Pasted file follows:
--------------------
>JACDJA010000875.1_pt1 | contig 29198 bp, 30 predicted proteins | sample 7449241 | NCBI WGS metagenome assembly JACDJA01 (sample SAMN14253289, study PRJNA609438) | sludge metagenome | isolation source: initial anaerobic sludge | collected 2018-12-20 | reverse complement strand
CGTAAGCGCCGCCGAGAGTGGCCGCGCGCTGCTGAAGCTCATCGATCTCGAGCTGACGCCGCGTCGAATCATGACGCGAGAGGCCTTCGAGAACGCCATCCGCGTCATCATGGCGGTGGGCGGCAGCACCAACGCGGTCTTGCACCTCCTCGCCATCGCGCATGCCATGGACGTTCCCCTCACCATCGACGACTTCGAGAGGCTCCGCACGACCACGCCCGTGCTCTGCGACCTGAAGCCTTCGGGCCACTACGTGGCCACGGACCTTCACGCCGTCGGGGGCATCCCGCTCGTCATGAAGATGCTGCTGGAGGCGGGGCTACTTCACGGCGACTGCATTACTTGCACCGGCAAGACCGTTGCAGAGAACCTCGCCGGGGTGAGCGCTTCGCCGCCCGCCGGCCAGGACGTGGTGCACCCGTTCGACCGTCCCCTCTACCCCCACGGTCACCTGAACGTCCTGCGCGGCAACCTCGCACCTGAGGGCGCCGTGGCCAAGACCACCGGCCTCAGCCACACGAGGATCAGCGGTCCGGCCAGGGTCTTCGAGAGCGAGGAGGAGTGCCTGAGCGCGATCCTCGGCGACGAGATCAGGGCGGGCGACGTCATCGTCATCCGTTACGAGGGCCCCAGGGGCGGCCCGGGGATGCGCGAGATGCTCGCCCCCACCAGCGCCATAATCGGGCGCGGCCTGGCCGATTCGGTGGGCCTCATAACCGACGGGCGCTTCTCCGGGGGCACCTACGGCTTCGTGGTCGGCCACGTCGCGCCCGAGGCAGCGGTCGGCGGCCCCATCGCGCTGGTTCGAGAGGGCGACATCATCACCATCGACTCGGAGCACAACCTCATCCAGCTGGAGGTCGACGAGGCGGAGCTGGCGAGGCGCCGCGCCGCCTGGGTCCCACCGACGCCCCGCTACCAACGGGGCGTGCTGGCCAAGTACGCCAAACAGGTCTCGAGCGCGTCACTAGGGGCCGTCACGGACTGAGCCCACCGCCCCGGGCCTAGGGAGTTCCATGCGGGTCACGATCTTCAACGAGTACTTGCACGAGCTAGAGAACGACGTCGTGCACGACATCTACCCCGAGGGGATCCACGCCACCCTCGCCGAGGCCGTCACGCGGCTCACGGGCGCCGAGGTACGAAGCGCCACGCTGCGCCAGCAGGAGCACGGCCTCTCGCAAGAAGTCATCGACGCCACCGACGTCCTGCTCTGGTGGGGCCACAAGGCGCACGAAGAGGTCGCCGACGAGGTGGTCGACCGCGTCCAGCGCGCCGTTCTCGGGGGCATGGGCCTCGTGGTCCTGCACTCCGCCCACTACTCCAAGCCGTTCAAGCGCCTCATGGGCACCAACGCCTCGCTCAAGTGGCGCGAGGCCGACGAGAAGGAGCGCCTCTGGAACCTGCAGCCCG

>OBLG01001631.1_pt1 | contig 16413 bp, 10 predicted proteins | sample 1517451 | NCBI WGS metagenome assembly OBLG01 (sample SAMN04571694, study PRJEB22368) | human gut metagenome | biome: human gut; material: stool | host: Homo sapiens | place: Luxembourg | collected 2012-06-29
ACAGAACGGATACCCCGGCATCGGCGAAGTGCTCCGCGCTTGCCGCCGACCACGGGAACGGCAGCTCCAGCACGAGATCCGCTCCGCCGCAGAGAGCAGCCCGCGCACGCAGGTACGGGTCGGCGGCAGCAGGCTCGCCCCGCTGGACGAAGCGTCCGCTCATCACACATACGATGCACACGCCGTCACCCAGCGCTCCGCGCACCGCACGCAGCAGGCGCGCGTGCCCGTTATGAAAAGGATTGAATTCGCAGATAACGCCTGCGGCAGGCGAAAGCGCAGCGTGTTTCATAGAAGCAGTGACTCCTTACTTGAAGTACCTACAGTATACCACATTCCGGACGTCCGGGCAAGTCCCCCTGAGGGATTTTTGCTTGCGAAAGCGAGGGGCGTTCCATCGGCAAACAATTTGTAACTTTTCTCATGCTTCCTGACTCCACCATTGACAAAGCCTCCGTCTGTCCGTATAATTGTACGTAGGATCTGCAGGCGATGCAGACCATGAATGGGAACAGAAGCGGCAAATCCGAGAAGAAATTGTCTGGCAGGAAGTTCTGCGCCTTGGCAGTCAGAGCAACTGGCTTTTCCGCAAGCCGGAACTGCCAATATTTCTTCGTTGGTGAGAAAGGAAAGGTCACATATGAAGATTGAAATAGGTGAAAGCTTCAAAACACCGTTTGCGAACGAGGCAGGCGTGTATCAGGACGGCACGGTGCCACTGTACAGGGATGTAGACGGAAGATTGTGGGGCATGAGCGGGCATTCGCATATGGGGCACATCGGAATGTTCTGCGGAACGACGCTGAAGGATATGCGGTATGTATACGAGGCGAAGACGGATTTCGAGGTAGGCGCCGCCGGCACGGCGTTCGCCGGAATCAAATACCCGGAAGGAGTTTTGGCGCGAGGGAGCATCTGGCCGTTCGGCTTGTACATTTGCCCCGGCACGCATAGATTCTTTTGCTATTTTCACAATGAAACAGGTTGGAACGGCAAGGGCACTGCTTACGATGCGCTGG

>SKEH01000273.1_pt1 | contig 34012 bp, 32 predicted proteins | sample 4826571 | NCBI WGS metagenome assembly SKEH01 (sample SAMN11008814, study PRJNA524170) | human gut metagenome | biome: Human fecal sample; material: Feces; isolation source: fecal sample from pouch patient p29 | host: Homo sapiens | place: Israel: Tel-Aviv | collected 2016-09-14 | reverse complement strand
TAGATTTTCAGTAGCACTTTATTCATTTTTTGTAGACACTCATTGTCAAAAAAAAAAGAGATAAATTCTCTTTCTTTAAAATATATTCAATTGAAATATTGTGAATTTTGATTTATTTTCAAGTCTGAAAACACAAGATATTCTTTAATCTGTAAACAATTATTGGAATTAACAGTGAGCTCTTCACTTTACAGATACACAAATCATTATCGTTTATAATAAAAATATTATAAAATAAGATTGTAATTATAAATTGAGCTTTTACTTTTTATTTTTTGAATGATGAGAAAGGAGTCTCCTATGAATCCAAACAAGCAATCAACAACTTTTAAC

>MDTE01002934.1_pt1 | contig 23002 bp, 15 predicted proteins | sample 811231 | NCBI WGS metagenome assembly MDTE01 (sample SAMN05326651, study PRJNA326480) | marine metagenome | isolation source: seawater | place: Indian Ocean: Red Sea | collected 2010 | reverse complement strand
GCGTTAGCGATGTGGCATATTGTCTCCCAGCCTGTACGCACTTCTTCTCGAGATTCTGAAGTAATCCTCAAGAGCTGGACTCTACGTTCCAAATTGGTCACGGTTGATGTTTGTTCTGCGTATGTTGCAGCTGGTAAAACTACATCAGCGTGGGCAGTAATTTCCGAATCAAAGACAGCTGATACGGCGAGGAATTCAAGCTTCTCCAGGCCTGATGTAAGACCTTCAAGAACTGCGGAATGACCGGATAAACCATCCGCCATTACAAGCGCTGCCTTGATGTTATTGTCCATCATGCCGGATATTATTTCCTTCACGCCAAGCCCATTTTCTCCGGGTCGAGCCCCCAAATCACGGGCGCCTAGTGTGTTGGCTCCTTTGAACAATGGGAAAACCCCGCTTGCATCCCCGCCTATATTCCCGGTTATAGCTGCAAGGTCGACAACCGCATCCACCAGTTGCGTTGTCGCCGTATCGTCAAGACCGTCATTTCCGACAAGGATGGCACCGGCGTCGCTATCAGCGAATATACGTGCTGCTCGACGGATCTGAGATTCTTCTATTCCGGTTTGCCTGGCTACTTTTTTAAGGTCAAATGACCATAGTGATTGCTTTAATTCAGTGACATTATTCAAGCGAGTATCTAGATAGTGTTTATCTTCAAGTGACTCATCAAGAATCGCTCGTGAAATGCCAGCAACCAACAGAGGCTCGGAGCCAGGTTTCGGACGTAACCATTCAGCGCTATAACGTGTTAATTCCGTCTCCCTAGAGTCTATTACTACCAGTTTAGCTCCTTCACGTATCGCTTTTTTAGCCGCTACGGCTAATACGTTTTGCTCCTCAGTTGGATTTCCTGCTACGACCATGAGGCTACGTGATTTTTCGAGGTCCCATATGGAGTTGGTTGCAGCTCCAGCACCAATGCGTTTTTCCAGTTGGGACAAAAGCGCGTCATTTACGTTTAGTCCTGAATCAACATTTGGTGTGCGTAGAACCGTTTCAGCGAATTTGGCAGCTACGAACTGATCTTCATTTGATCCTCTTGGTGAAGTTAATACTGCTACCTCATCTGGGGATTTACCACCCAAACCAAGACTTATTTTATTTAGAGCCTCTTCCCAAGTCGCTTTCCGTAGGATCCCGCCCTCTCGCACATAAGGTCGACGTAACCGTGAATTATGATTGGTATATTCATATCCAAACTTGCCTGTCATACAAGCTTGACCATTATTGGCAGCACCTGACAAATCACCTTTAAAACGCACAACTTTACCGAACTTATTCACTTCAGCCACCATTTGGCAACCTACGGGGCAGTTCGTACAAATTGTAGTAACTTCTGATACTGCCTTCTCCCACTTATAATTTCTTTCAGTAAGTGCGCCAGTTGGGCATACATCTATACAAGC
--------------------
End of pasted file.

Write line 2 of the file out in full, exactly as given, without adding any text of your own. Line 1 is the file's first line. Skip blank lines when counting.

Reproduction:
CGTAAGCGCCGCCGAGAGTGGCCGCGCGCTGCTGAAGCTCATCGATCTCGAGCTGACGCCGCGTCGAATCATGACGCGAGAGGCCTTCGAGAACGCCATCCGCGTCATCATGGCGGTGGGCGGCAGCACCAACGCGGTCTTGCACCTCCTCGCCATCGCGCATGCCATGGACGTTCCCCTCACCATCGACGACTTCGAGAGGCTCCGCACGACCACGCCCGTGCTCTGCGACCTGAAGCCTTCGGGCCACTACGTGGCCACGGACCTTCACGCCGTCGGGGGCATCCCGCTCGTCATGAAGATGCTGCTGGAGGCGGGGCTACTTCACGGCGACTGCATTACTTGCACCGGCAAGACCGTTGCAGAGAACCTCGCCGGGGTGAGCGCTTCGCCGCCCGCCGGCCAGGACGTGGTGCACCCGTTCGACCGTCCCCTCTACCCCCACGGTCACCTGAACGTCCTGCGCGGCAACCTCGCACCTGAGGGCGCCGTGGCCAAGACCACCGGCCTCAGCCACACGAGGATCAGCGGTCCGGCCAGGGTCTTCGAGAGCGAGGAGGAGTGCCTGAGCGCGATCCTCGGCGACGAGATCAGGGCGGGCGACGTCATCGTCATCCGTTACGAGGGCCCCAGGGGCGGCCCGGGGATGCGCGAGATGCTCGCCCCCACCAGCGCCATAATCGGGCGCGGCCTGGCCGATTCGGTGGGCCTCATAACCGACGGGCGCTTCTCCGGGGGCACCTACGGCTTCGTGGTCGGCCACGTCGCGCCCGAGGCAGCGGTCGGCGGCCCCATCGCGCTGGTTCGAGAGGGCGACATCATCACCATCGACTCGGAGCACAACCTCATCCAGCTGGAGGTCGACGAGGCGGAGCTGGCGAGGCGCCGCGCCGCCTGGGTCCCACCGACGCCCCGCTACCAACGGGGCGTGCTGGCCAAGTACGCCAAACAGGTCTCGAGCGCGTCACTAGGGGCCGTCACGGACTGAGCCCACCGCCCCGGGCCTAGGGAGTTCCATGCGGGTCACGATCTTCAACGAGTACTTGCACGAGCTAGAGAACGACGTCGTGCACGACATCTACCCCGAGGGGATCCACGCCACCCTCGCCGAGGCCGTCACGCGGCTCACGGGCGCCGAGGTACGAAGCGCCACGCTGCGCCAGCAGGAGCACGGCCTCTCGCAAGAAGTCATCGACGCCACCGACGTCCTGCTCTGGTGGGGCCACAAGGCGCACGAAGAGGTCGCCGACGAGGTGGTCGACCGCGTCCAGCGCGCCGTTCTCGGGGGCATGGGCCTCGTGGTCCTGCACTCCGCCCACTACTCCAAGCCGTTCAAGCGCCTCATGGGCACCAACGCCTCGCTCAAGTGGCGCGAGGCCGACGAGAAGGAGCGCCTCTGGAACCTGCAGCCCG